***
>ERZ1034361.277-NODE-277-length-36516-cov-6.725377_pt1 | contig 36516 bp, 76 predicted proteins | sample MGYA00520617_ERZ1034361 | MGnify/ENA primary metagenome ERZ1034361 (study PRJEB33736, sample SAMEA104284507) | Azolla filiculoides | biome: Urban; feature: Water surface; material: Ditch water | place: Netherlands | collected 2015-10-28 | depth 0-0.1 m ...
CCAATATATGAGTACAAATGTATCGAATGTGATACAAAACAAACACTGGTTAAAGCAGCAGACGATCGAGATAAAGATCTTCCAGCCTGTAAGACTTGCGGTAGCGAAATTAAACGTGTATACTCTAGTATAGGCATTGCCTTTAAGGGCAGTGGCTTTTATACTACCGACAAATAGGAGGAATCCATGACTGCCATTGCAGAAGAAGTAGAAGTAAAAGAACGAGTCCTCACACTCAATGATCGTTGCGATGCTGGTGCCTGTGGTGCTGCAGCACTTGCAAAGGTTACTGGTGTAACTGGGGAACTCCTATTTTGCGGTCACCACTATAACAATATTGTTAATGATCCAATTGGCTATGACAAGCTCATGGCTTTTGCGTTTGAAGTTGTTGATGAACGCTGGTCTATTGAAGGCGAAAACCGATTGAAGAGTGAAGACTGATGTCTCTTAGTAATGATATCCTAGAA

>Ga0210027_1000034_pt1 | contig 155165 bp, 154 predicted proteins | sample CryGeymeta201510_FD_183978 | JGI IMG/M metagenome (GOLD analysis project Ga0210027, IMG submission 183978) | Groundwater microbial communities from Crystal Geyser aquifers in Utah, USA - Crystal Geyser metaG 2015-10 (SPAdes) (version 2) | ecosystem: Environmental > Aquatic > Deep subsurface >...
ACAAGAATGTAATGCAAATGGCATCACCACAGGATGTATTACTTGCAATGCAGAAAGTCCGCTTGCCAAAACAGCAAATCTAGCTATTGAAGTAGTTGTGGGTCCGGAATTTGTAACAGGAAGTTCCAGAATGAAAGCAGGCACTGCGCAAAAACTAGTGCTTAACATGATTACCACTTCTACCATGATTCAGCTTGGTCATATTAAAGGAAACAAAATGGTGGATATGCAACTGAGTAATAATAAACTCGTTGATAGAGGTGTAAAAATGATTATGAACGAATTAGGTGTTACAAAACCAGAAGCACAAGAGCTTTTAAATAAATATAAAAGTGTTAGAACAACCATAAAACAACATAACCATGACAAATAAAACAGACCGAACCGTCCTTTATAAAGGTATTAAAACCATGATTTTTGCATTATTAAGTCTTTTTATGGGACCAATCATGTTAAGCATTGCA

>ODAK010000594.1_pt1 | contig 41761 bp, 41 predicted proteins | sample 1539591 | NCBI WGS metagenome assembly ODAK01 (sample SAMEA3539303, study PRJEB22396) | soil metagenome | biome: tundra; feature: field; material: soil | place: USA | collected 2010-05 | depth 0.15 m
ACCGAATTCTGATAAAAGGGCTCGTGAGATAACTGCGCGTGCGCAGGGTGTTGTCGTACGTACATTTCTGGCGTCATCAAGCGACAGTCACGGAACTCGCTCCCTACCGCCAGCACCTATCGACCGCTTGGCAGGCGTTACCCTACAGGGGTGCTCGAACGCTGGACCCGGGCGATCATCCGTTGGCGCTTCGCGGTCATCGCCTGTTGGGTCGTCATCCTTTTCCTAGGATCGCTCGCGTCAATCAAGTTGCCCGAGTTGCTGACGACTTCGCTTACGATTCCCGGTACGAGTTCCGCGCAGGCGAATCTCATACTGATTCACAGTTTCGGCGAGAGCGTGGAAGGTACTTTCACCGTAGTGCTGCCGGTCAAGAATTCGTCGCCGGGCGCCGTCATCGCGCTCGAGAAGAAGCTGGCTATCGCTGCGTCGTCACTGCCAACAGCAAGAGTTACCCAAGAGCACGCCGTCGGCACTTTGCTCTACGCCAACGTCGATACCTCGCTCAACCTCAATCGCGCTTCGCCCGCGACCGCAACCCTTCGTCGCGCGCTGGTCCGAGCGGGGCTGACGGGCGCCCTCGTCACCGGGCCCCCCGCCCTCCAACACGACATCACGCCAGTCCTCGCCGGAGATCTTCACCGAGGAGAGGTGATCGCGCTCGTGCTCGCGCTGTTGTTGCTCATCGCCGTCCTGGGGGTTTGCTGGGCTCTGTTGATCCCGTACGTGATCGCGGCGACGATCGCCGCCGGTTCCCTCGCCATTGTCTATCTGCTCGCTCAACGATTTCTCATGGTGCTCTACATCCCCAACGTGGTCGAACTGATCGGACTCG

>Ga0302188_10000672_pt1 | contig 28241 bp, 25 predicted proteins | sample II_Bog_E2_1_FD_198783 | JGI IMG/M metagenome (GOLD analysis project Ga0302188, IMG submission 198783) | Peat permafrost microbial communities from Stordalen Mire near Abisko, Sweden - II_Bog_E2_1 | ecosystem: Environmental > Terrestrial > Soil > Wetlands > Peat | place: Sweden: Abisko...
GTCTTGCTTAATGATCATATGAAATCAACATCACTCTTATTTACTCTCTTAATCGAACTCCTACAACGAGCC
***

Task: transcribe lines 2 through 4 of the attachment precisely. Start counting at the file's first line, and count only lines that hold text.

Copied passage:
CCAATATATGAGTACAAATGTATCGAATGTGATACAAAACAAACACTGGTTAAAGCAGCAGACGATCGAGATAAAGATCTTCCAGCCTGTAAGACTTGCGGTAGCGAAATTAAACGTGTATACTCTAGTATAGGCATTGCCTTTAAGGGCAGTGGCTTTTATACTACCGACAAATAGGAGGAATCCATGACTGCCATTGCAGAAGAAGTAGAAGTAAAAGAACGAGTCCTCACACTCAATGATCGTTGCGATGCTGGTGCCTGTGGTGCTGCAGCACTTGCAAAGGTTACTGGTGTAACTGGGGAACTCCTATTTTGCGGTCACCACTATAACAATATTGTTAATGATCCAATTGGCTATGACAAGCTCATGGCTTTTGCGTTTGAAGTTGTTGATGAACGCTGGTCTATTGAAGGCGAAAACCGATTGAAGAGTGAAGACTGATGTCTCTTAGTAATGATATCCTAGAA

>Ga0210027_1000034_pt1 | contig 155165 bp, 154 predicted proteins | sample CryGeymeta201510_FD_183978 | JGI IMG/M metagenome (GOLD analysis project Ga0210027, IMG submission 183978) | Groundwater microbial communities from Crystal Geyser aquifers in Utah, USA - Crystal Geyser metaG 2015-10 (SPAdes) (version 2) | ecosystem: Environmental > Aquatic > Deep subsurface >...
ACAAGAATGTAATGCAAATGGCATCACCACAGGATGTATTACTTGCAATGCAGAAAGTCCGCTTGCCAAAACAGCAAATCTAGCTATTGAAGTAGTTGTGGGTCCGGAATTTGTAACAGGAAGTTCCAGAATGAAAGCAGGCACTGCGCAAAAACTAGTGCTTAACATGATTACCACTTCTACCATGATTCAGCTTGGTCATATTAAAGGAAACAAAATGGTGGATATGCAACTGAGTAATAATAAACTCGTTGATAGAGGTGTAAAAATGATTATGAACGAATTAGGTGTTACAAAACCAGAAGCACAAGAGCTTTTAAATAAATATAAAAGTGTTAGAACAACCATAAAACAACATAACCATGACAAATAAAACAGACCGAACCGTCCTTTATAAAGGTATTAAAACCATGATTTTTGCATTATTAAGTCTTTTTATGGGACCAATCATGTTAAGCATTGCA